Sensory quality of functional beverages: bitterness perception and bitter masking of olive leaf extract fortified fruit smoothies.

Abstract

Olive leaf extract (OLE) contains high amounts of oleuropein and hydroxytyrosol. The antioxidant capacity of these polyphenols makes OLE a promising ingredient for functional food. OLE causes very strong bitterness perception and can therefore only be formulated in low concentrations. In this research, bitter detection and recognition thresholds of OLE-fortified fruit smoothies were determined by a trained sensory panel (n = 11). Masking of the OLE's bitter taste was investigated with addition of sodium cyclamate, sodium chloride, and sucrose by means of a standardized ranking method and a scale test. Detection (5.78 mg/100 g) and recognition thresholds (8.05 mg/100 g) of OLE polyphenols confirmed the low formulation limits when bitterness was not masked by other substances. At higher polyphenol levels of 20 mg/100 g, sodium cyclamate and sucrose were able to reduce bitter taste perception by 39.9% and 24.9%, respectively, whereas sodium chloride could not effectively mask bitterness. Practical Application: Development of functional food poses new challenges for the food industry. A major problem in this field is the high bitterness of natural polyphenol-containing extracts with potential health benefits. This research was conducted to understand the sensory impact of olive leaf extract (OLE), a novel food ingredient with very bitter taste. In product development, the data of this research can be considered for formulation limits and the general sensory quality of OLE-fortified food and beverages.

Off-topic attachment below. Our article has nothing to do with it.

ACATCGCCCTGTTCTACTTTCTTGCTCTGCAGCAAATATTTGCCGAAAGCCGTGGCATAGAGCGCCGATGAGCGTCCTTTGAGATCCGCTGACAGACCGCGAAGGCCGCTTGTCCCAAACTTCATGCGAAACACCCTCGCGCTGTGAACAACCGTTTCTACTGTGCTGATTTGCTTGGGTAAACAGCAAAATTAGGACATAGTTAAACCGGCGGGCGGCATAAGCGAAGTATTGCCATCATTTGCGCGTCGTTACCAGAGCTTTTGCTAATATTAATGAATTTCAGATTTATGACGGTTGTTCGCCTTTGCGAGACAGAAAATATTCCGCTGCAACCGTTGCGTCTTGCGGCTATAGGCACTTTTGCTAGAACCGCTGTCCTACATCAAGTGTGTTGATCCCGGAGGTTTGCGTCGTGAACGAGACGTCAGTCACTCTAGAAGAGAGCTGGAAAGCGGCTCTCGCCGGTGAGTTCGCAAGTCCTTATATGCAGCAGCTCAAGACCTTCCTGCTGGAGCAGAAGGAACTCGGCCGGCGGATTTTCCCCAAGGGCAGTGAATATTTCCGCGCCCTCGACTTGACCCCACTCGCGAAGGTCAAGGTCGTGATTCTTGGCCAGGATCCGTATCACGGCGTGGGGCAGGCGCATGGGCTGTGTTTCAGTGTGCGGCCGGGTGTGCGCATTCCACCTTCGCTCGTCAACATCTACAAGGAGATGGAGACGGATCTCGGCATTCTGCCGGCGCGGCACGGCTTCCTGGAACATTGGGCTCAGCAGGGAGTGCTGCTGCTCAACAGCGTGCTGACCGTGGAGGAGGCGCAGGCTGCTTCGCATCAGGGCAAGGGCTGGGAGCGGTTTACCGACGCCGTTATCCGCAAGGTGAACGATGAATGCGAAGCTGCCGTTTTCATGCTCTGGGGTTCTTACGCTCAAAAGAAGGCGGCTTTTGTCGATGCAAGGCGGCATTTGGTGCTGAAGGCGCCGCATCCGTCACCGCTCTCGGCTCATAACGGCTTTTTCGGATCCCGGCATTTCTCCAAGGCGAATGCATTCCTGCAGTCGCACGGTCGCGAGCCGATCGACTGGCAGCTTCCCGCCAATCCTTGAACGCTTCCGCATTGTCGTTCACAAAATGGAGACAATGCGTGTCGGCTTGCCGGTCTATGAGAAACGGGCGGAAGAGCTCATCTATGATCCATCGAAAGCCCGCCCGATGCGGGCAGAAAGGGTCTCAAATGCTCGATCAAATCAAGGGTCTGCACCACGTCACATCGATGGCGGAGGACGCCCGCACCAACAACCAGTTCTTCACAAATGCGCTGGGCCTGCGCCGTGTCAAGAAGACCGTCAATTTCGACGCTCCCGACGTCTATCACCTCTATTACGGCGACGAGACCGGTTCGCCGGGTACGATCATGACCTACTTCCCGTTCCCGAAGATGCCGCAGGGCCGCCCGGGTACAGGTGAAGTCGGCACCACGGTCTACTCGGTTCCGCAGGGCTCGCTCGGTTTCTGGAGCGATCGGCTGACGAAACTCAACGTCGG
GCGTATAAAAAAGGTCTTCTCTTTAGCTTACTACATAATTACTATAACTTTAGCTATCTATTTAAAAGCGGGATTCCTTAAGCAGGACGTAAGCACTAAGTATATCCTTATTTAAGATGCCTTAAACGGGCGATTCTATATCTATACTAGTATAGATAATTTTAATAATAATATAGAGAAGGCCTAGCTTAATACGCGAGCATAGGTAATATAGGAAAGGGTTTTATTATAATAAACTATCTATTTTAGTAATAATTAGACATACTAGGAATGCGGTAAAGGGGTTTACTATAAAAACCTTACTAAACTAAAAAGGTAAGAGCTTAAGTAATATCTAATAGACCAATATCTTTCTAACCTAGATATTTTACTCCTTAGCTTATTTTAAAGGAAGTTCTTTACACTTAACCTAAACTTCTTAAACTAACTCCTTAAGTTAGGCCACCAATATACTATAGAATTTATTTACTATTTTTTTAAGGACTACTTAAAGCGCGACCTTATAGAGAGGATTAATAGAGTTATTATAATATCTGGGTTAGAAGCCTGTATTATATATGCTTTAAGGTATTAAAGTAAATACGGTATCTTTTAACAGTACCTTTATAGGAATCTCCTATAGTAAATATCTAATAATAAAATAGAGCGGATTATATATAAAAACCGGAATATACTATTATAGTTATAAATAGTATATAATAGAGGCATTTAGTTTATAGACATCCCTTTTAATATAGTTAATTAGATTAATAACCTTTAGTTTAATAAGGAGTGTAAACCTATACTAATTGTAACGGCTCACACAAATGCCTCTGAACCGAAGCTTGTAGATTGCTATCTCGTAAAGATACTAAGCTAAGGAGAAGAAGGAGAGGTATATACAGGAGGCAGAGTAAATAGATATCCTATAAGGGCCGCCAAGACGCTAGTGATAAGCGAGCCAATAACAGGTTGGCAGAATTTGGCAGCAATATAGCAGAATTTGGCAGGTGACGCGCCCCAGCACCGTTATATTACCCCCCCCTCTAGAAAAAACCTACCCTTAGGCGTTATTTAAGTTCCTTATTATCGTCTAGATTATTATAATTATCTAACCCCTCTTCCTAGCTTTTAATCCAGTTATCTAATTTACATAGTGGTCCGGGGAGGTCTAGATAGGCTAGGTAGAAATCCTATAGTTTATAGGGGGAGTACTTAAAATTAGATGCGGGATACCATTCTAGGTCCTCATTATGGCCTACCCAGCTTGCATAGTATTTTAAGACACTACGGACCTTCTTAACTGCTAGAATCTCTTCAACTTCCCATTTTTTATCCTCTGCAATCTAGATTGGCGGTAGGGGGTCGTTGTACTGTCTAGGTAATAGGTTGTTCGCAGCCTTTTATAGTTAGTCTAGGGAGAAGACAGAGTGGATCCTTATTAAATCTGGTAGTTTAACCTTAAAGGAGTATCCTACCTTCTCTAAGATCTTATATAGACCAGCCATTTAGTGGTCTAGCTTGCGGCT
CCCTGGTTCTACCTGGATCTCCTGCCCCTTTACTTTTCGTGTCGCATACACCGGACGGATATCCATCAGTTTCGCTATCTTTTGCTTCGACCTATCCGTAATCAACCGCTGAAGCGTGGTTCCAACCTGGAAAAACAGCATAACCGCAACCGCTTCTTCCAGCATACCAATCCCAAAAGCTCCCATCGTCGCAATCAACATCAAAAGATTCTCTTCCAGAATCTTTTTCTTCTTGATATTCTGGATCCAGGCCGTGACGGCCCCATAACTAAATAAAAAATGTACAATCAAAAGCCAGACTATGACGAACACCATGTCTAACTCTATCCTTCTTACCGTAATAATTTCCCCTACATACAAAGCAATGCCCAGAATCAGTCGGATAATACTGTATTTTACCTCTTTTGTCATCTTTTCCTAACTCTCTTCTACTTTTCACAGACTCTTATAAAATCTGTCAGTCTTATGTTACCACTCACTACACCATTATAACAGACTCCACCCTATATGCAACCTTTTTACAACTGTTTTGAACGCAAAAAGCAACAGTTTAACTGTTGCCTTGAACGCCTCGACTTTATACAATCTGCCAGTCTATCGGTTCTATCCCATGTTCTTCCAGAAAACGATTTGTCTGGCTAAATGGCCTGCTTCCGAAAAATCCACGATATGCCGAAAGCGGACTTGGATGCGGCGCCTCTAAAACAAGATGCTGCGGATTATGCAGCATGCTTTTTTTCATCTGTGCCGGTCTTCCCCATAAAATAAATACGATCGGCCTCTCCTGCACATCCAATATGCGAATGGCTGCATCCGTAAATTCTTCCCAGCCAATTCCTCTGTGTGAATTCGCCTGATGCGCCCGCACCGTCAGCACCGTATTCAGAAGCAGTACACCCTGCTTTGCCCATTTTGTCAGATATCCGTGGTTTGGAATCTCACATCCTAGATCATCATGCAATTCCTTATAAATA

DOI: 10.1111/j.1750-3841.2010.01698.x

Cite this paper

@article{Kranz2010SensoryQO, title={Sensory quality of functional beverages: bitterness perception and bitter masking of olive leaf extract fortified fruit smoothies.}, author={Peter Kranz and Nina Braun and Nadine Schulze and Benno Kunz}, journal={Journal of food science}, year={2010}, volume={75 6}, pages={S308-11} }